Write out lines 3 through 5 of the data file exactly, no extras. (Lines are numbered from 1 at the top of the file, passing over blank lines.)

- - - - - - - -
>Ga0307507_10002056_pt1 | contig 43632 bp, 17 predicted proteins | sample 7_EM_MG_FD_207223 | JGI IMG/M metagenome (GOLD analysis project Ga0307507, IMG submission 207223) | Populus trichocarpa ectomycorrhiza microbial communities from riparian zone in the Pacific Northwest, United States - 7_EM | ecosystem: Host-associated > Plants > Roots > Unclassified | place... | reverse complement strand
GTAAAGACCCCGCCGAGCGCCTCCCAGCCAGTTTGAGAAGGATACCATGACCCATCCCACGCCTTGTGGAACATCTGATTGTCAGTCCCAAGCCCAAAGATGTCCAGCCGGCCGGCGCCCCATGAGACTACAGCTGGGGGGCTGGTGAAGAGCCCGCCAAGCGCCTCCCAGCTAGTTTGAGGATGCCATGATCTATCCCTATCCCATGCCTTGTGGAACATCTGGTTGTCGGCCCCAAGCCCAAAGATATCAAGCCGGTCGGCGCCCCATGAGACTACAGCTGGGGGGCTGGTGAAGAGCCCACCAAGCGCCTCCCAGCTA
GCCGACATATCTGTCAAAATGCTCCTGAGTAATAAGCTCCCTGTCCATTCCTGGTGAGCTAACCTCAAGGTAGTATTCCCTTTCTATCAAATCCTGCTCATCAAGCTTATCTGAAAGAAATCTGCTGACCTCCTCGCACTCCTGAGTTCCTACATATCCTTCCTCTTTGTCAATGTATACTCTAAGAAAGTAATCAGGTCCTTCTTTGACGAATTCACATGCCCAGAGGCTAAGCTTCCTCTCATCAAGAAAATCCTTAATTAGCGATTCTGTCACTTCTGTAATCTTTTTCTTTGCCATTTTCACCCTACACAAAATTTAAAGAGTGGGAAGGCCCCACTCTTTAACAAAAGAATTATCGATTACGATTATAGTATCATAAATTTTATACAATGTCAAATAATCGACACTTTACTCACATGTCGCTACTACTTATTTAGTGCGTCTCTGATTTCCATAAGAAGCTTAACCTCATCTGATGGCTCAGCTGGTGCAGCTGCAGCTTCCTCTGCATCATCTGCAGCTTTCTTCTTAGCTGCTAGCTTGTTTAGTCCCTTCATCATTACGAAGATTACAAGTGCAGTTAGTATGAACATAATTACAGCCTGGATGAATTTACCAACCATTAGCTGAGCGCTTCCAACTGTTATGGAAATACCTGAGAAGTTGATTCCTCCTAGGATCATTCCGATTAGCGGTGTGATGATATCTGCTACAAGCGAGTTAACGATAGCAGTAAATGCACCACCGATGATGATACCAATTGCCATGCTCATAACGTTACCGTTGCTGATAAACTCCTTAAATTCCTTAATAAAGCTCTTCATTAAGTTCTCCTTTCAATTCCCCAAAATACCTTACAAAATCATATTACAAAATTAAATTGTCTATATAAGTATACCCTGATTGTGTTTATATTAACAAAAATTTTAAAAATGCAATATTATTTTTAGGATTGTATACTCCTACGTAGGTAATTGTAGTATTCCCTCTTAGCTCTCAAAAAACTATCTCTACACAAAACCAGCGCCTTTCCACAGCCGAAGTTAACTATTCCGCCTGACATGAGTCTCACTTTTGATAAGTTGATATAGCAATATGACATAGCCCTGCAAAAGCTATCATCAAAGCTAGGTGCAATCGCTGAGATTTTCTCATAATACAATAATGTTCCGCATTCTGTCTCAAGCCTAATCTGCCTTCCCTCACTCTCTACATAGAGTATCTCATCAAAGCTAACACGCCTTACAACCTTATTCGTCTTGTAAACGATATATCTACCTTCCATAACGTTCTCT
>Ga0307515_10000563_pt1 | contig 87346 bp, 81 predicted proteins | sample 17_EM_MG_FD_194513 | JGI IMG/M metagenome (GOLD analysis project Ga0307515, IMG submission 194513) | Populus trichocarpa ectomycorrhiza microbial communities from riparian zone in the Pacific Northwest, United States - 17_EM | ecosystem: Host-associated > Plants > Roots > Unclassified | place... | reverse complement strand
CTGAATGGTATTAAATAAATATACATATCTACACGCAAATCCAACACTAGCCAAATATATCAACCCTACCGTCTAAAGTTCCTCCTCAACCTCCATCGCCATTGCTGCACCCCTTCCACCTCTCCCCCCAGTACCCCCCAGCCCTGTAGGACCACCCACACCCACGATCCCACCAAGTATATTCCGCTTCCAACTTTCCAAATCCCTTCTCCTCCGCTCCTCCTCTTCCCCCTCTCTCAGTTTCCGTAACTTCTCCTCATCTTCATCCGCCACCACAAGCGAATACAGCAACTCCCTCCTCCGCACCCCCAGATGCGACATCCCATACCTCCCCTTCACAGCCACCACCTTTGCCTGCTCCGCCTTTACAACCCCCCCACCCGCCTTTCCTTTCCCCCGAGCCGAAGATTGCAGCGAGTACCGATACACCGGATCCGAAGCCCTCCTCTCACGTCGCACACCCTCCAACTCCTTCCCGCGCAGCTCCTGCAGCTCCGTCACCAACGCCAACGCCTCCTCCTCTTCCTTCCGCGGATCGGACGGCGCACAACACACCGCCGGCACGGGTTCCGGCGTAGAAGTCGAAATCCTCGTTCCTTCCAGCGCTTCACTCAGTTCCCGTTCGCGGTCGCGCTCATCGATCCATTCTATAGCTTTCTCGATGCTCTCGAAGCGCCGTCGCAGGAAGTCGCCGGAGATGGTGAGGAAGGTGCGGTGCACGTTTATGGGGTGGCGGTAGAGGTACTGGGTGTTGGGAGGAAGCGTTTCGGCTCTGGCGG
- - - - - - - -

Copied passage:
GCCGACATATCTGTCAAAATGCTCCTGAGTAATAAGCTCCCTGTCCATTCCTGGTGAGCTAACCTCAAGGTAGTATTCCCTTTCTATCAAATCCTGCTCATCAAGCTTATCTGAAAGAAATCTGCTGACCTCCTCGCACTCCTGAGTTCCTACATATCCTTCCTCTTTGTCAATGTATACTCTAAGAAAGTAATCAGGTCCTTCTTTGACGAATTCACATGCCCAGAGGCTAAGCTTCCTCTCATCAAGAAAATCCTTAATTAGCGATTCTGTCACTTCTGTAATCTTTTTCTTTGCCATTTTCACCCTACACAAAATTTAAAGAGTGGGAAGGCCCCACTCTTTAACAAAAGAATTATCGATTACGATTATAGTATCATAAATTTTATACAATGTCAAATAATCGACACTTTACTCACATGTCGCTACTACTTATTTAGTGCGTCTCTGATTTCCATAAGAAGCTTAACCTCATCTGATGGCTCAGCTGGTGCAGCTGCAGCTTCCTCTGCATCATCTGCAGCTTTCTTCTTAGCTGCTAGCTTGTTTAGTCCCTTCATCATTACGAAGATTACAAGTGCAGTTAGTATGAACATAATTACAGCCTGGATGAATTTACCAACCATTAGCTGAGCGCTTCCAACTGTTATGGAAATACCTGAGAAGTTGATTCCTCCTAGGATCATTCCGATTAGCGGTGTGATGATATCTGCTACAAGCGAGTTAACGATAGCAGTAAATGCACCACCGATGATGATACCAATTGCCATGCTCATAACGTTACCGTTGCTGATAAACTCCTTAAATTCCTTAATAAAGCTCTTCATTAAGTTCTCCTTTCAATTCCCCAAAATACCTTACAAAATCATATTACAAAATTAAATTGTCTATATAAGTATACCCTGATTGTGTTTATATTAACAAAAATTTTAAAAATGCAATATTATTTTTAGGATTGTATACTCCTACGTAGGTAATTGTAGTATTCCCTCTTAGCTCTCAAAAAACTATCTCTACACAAAACCAGCGCCTTTCCACAGCCGAAGTTAACTATTCCGCCTGACATGAGTCTCACTTTTGATAAGTTGATATAGCAATATGACATAGCCCTGCAAAAGCTATCATCAAAGCTAGGTGCAATCGCTGAGATTTTCTCATAATACAATAATGTTCCGCATTCTGTCTCAAGCCTAATCTGCCTTCCCTCACTCTCTACATAGAGTATCTCATCAAAGCTAACACGCCTTACAACCTTATTCGTCTTGTAAACGATATATCTACCTTCCATAACGTTCTCT
>Ga0307515_10000563_pt1 | contig 87346 bp, 81 predicted proteins | sample 17_EM_MG_FD_194513 | JGI IMG/M metagenome (GOLD analysis project Ga0307515, IMG submission 194513) | Populus trichocarpa ectomycorrhiza microbial communities from riparian zone in the Pacific Northwest, United States - 17_EM | ecosystem: Host-associated > Plants > Roots > Unclassified | place... | reverse complement strand
CTGAATGGTATTAAATAAATATACATATCTACACGCAAATCCAACACTAGCCAAATATATCAACCCTACCGTCTAAAGTTCCTCCTCAACCTCCATCGCCATTGCTGCACCCCTTCCACCTCTCCCCCCAGTACCCCCCAGCCCTGTAGGACCACCCACACCCACGATCCCACCAAGTATATTCCGCTTCCAACTTTCCAAATCCCTTCTCCTCCGCTCCTCCTCTTCCCCCTCTCTCAGTTTCCGTAACTTCTCCTCATCTTCATCCGCCACCACAAGCGAATACAGCAACTCCCTCCTCCGCACCCCCAGATGCGACATCCCATACCTCCCCTTCACAGCCACCACCTTTGCCTGCTCCGCCTTTACAACCCCCCCACCCGCCTTTCCTTTCCCCCGAGCCGAAGATTGCAGCGAGTACCGATACACCGGATCCGAAGCCCTCCTCTCACGTCGCACACCCTCCAACTCCTTCCCGCGCAGCTCCTGCAGCTCCGTCACCAACGCCAACGCCTCCTCCTCTTCCTTCCGCGGATCGGACGGCGCACAACACACCGCCGGCACGGGTTCCGGCGTAGAAGTCGAAATCCTCGTTCCTTCCAGCGCTTCACTCAGTTCCCGTTCGCGGTCGCGCTCATCGATCCATTCTATAGCTTTCTCGATGCTCTCGAAGCGCCGTCGCAGGAAGTCGCCGGAGATGGTGAGGAAGGTGCGGTGCACGTTTATGGGGTGGCGGTAGAGGTACTGGGTGTTGGGAGGAAGCGTTTCGGCTCTGGCGG